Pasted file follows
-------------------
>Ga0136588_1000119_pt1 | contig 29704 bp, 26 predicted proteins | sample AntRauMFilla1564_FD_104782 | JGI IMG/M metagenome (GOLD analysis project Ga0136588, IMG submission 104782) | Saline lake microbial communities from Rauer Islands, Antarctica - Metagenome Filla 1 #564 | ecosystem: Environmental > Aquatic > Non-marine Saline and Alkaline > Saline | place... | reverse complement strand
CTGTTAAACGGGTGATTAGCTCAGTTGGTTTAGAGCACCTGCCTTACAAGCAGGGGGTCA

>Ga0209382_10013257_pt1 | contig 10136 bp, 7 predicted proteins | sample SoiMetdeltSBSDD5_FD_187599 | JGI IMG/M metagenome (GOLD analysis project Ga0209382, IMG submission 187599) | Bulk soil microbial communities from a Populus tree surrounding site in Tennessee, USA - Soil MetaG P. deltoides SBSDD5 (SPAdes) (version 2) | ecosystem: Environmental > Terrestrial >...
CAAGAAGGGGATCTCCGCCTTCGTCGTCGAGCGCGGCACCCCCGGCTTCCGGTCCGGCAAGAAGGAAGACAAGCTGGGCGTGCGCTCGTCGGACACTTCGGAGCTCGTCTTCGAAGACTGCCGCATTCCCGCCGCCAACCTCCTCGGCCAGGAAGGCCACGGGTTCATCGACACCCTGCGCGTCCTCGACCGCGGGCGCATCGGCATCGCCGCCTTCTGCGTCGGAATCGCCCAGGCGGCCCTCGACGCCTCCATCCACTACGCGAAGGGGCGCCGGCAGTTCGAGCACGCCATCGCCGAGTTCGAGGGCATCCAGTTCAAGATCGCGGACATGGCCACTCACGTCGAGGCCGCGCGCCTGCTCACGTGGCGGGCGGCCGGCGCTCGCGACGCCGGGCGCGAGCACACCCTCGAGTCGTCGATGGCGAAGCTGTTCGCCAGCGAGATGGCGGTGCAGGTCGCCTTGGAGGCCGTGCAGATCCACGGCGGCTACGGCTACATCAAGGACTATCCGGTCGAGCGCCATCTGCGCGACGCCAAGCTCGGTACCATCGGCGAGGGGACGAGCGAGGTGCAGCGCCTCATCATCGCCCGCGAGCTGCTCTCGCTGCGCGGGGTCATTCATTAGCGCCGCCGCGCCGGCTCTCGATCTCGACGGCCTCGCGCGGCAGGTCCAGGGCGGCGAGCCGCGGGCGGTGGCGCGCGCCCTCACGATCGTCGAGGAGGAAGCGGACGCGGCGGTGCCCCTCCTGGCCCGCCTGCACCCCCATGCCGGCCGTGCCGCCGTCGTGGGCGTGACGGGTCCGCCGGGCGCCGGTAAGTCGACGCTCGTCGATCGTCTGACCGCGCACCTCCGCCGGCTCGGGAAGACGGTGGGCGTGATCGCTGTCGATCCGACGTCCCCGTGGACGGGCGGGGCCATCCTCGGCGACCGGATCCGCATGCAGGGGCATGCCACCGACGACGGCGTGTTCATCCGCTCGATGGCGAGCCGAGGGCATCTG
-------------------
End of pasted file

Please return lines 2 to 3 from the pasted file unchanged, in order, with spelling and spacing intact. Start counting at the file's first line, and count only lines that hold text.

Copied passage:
CTGTTAAACGGGTGATTAGCTCAGTTGGTTTAGAGCACCTGCCTTACAAGCAGGGGGTCA

>Ga0209382_10013257_pt1 | contig 10136 bp, 7 predicted proteins | sample SoiMetdeltSBSDD5_FD_187599 | JGI IMG/M metagenome (GOLD analysis project Ga0209382, IMG submission 187599) | Bulk soil microbial communities from a Populus tree surrounding site in Tennessee, USA - Soil MetaG P. deltoides SBSDD5 (SPAdes) (version 2) | ecosystem: Environmental > Terrestrial >...